7. I know this has been brought up somewhere but I can’t remember where. The council should have in this ordinance a provision that if a landlord wants to evict tenants to do substantial work on their building they be required to have all plans and permits in hand to prove that is what they intend to do, this would take away using that issue as a smokescreen to evict people. Question to city staff, do the owners of 470 Central Ave. have all their plans submitted and approved for the work they say is going to be done?.

    Comment by John P. — December 3, 2015 @ 9:54 am

  8. #6 I agree. That is pretty much what I said.

    Comment by frank m — December 3, 2015 @ 9:57 am

  9. I think the fact that the City didn’t do anything to avoid the clear trajectory is a failure and then failed to even make any sort of changes after what happened was even worse.

    Comment by Lauren Do — December 3, 2015 @ 10:00 am

  10. #7 Most Cities that have existing Rent Control Ordinances do have this requirement. In San Francisco this type of Eviction requires Permits to be on file. At the same time in SF these Evictions are listed under ‘just cause’ vs ‘no fault’.

    Comment by frank m — December 3, 2015 @ 10:04 am

  11. 4

    Harbor Island was significantly remodeled after the evictions, no?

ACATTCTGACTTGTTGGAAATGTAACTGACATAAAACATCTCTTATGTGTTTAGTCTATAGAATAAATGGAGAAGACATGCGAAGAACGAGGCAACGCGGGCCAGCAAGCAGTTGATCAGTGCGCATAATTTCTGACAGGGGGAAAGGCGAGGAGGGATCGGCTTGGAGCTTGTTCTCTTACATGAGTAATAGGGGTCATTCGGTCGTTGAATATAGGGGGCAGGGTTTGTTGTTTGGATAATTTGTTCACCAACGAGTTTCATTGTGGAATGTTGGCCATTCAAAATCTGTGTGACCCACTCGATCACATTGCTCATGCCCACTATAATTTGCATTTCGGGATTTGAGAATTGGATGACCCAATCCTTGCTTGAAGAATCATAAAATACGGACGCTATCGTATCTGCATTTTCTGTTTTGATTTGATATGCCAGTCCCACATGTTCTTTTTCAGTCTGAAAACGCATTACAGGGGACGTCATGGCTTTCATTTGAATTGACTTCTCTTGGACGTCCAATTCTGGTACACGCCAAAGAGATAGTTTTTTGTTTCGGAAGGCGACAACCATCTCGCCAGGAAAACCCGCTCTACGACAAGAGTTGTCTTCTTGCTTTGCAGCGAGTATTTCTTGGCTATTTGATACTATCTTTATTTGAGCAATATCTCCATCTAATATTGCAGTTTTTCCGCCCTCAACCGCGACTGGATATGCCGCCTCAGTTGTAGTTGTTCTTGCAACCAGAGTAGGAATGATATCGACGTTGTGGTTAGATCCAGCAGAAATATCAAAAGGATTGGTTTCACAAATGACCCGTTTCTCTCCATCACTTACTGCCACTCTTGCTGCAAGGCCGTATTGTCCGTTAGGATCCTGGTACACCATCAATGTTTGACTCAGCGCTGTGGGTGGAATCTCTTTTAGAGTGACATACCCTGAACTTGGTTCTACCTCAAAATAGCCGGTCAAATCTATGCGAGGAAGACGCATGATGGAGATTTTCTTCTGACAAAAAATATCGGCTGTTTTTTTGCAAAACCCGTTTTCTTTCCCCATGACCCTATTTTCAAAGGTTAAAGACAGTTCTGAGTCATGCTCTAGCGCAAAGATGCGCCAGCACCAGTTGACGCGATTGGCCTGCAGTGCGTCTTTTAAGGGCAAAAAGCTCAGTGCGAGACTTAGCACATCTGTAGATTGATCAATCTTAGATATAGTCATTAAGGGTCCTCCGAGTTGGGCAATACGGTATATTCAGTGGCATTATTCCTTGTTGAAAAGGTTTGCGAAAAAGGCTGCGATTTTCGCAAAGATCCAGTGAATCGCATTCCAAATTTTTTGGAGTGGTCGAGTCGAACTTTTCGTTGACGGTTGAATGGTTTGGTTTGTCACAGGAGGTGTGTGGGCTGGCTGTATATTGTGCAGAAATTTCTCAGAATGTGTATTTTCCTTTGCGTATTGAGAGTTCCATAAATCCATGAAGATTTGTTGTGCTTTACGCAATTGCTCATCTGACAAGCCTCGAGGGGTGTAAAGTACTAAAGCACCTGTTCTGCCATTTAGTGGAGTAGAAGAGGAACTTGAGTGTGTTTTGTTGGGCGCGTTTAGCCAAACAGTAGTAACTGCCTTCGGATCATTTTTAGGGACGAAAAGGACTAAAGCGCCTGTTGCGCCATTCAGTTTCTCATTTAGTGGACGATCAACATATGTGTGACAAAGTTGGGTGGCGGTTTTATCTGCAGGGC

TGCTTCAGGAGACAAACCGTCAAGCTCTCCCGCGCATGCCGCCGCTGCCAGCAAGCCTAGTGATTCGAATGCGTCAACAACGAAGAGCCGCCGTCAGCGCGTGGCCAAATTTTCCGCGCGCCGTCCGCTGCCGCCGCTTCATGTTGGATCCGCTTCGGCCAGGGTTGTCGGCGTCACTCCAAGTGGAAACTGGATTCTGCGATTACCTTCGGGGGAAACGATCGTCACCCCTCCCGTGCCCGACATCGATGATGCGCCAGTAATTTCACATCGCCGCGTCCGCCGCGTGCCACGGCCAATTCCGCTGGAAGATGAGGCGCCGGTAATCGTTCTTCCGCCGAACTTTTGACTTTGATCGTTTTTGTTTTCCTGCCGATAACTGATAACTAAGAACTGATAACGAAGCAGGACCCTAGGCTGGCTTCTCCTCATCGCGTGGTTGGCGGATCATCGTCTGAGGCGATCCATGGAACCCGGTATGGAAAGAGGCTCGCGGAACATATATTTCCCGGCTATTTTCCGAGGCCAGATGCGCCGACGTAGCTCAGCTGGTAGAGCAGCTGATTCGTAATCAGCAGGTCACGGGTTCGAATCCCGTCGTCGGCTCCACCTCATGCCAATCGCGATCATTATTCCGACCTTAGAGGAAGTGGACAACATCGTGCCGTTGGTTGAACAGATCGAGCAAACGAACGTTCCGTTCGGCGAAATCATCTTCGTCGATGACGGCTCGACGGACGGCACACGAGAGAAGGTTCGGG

Comment by dave — December 3, 2015 @ 10:21 am

  12. 11. By the owners that purchased the property after the evictions.

    Comment by Lauren Do — December 3, 2015 @ 10:25 am

  13. 7

    That would be a perfectly reasonable requirement, John, but the new owners really didn’t have time. The moratorium came only about a week after purchase. They really didn’t have much choice but to act as they did.

    Comment by dave — December 3, 2015 @ 10:26 am

  14. #13 Any reasonable person would think: The new owners knew the finances and the condition of the property when they bought it.
    Or did they buy it blindly?

    With an ounce of compassion they could have forseen the hardships of the residents if they were evicted enmasse, especially over the holidays.

    They did have a choice. Buy the building. or Don’t buy the building.

    Comment by A Neighbor — December 3, 2015 @ 12:15 pm

  15. I saw some where in the all the conversations that the realtor actually used “no rent control” as a big selling point for the property?
    I can only presume that the new owner know full well what he could get away with (evict, then get around to permits, business as usual in Alameda, etc) and the timing worked out not quite right. Quite a slap in the face for the council though.
    Also to all the landlords (forgive me , housing providers) claiming that nothing like that ever happens here in Mayberry, quite an embarrassment and caused even the good small providers (ie not greedy, renters are people too, value community over money types ) to look bad also. All tarred with the same brush.